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Report: RFID Not Economically Justified for Retailers

AMR Research has released a report that comes at the topic of ROI from the perspective of the retailer. Its conclusions are sobering.
Tags: Retail
Oct 07, 2005This article was originally published by RFID Update.

October 7, 2005—Return on investment is one of the central themes discussed today by those involved in RFID deployments. Typically, the focus is on ROI from the supplier perspective. AMR Research has released a report entitled RFID and Retail: Little Return for Case and Pallet Tagging that comes at the topic from the other side, that of the retailer. Its conclusions are sobering.

According to the Boston-based research firm, "For fast-moving consumer goods retailers, an enterprise-wide investment in RFID technology based on case and pallet tagging won't generate enough revenue to significantly add to the bottom line." That is, from an economic perspective, wide-scale RFID simply isn't worth it for retailers.

To arrive at this conclusion, AMR Research devised a model with variable inputs that could be tweaked to accommodate the diversity of real-world retail enterprises. Among inputs related to out-of-stocks, labor savings, and percentage of goods tagged, the model assumes a hypothetical retailer with $5 billion in annual sales, an operating margin of 3.25%, 8 distribution centers, and 200 stores. The full rollout occurs over the course of three years. Given this setup, AMR calculated that the entire RFID deployment would cost $39 million, an expense impossible to adequately recuperate from the investment. "Even RFID boosters will have to admit that there are plenty of other potential uses for the $39M in capital that are more likely to deliver a significant bottom-line impact, including those technologies more focused on direct profit improvement, including pricing and promotion systems, category management workflows, and retail workforce management applications."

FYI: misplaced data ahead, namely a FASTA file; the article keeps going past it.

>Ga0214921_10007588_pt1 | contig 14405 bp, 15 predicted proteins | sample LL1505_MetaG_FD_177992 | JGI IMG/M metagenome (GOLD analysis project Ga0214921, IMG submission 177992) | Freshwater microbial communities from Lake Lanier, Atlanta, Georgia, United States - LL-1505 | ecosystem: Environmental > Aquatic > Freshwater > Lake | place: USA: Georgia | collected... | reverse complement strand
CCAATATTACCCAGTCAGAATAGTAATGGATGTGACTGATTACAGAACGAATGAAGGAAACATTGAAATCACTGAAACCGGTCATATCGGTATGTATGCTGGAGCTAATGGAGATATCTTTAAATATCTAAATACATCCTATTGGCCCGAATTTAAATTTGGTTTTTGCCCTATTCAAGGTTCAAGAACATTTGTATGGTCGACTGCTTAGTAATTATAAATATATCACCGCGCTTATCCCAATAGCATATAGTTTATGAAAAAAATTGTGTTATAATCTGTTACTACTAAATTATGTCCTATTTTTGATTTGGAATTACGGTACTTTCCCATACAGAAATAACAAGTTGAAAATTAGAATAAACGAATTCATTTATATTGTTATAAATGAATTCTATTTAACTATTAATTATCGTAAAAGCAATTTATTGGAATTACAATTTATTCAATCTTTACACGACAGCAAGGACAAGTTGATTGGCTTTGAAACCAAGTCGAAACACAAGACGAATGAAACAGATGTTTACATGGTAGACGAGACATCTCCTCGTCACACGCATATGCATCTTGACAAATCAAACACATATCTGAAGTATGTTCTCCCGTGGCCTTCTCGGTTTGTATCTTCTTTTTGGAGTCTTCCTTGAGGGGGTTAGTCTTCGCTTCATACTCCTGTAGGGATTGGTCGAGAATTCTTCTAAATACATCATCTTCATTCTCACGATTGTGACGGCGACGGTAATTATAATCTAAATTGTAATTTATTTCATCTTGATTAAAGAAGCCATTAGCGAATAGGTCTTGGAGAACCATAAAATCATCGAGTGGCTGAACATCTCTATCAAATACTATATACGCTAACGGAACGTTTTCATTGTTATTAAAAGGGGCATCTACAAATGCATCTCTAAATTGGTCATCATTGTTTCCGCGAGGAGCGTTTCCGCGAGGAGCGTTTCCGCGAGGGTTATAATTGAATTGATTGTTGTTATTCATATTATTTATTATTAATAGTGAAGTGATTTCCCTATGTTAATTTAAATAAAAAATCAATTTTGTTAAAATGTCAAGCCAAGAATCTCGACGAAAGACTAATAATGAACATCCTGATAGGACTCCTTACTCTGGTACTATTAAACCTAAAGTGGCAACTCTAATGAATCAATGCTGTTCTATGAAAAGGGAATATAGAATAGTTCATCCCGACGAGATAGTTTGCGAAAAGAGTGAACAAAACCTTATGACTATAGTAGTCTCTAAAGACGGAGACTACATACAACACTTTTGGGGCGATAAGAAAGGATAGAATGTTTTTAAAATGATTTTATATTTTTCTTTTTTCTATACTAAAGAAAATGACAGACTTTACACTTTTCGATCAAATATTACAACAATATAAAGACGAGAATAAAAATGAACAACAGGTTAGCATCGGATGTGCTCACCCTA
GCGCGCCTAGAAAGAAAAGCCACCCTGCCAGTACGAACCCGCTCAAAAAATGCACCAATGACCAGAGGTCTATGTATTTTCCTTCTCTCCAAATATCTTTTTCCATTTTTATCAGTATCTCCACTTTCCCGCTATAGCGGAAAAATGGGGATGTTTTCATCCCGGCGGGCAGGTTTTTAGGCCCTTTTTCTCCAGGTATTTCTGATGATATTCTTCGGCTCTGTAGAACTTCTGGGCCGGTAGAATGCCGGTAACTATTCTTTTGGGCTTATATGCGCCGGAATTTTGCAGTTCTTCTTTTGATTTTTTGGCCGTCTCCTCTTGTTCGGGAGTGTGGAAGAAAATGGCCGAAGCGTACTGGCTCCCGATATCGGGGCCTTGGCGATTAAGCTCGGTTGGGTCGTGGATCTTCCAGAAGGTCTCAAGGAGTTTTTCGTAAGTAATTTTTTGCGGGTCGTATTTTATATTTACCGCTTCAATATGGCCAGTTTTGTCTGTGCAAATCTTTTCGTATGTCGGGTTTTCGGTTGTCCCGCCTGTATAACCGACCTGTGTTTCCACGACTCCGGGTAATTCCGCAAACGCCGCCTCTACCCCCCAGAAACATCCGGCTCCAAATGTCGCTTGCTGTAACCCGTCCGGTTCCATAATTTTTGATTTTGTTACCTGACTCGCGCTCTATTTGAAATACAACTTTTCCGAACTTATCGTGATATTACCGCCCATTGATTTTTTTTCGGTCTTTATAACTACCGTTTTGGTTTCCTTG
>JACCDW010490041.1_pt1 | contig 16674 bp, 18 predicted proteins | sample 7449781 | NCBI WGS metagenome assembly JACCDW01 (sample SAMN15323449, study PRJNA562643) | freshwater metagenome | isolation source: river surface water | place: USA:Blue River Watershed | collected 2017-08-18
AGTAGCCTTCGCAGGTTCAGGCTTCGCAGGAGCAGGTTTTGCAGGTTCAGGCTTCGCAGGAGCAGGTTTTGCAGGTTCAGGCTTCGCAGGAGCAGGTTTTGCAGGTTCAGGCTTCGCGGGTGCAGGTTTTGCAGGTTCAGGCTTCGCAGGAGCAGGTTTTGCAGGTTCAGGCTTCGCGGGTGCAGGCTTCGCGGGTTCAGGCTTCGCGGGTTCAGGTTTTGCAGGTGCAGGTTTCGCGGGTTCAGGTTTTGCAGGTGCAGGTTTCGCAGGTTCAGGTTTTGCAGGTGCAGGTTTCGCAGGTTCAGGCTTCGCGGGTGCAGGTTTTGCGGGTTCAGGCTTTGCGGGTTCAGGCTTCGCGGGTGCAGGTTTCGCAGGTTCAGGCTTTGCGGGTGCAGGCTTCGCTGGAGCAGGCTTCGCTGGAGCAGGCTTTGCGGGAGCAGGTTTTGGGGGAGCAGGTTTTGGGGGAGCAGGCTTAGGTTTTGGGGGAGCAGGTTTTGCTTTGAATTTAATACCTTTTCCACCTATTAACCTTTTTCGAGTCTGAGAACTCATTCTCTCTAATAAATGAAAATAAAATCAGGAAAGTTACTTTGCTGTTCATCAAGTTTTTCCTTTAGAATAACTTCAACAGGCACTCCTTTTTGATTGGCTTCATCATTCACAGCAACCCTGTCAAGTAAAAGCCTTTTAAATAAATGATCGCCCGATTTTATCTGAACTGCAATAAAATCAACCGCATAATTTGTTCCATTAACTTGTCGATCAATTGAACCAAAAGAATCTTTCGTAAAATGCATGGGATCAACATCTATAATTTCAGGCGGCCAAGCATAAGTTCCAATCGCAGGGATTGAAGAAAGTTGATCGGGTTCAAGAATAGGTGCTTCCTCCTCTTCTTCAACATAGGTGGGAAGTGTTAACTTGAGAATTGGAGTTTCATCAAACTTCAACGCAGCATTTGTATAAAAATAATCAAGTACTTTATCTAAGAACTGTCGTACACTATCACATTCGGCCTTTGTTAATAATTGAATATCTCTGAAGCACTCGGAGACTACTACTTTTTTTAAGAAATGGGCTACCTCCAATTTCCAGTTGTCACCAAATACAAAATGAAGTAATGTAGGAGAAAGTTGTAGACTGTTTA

Despite this damning conclusion, AMR is quick to note benefits that RFID provides which are not as readily quantifiable according to traditional ROI models. Targeted tagging of high-value goods, for example, can yield profits. Tracking promotions is another example. And then there are the "soft benefits" of RFID, such as granular demand data, shrinkage reduction, and the possibility for enhancing the consumer shopping experience through the use of novel RFID applications like interactive displays.

AMR ultimately argues that the justification for deploying RFID rests not in near-term ROI but in long-term competitive edge. The window onto the supply chain that RFID can deliver will bring about the realization of the demand-driven supply network (DDSN), a veritable holy grail of efficiency for retailers. Thus, says the report, "The best justification for the multimillion-dollar [RFID rollout] expense is to lay the foundation for creating and acting on real-time demand signals that RFID technology will create." It continues, "By investing in RFID across the entire enterprise, early adopters can gain needed experience, technology, and organization skills to operate in tomorrow's environment."

The full report available here to AMR clients
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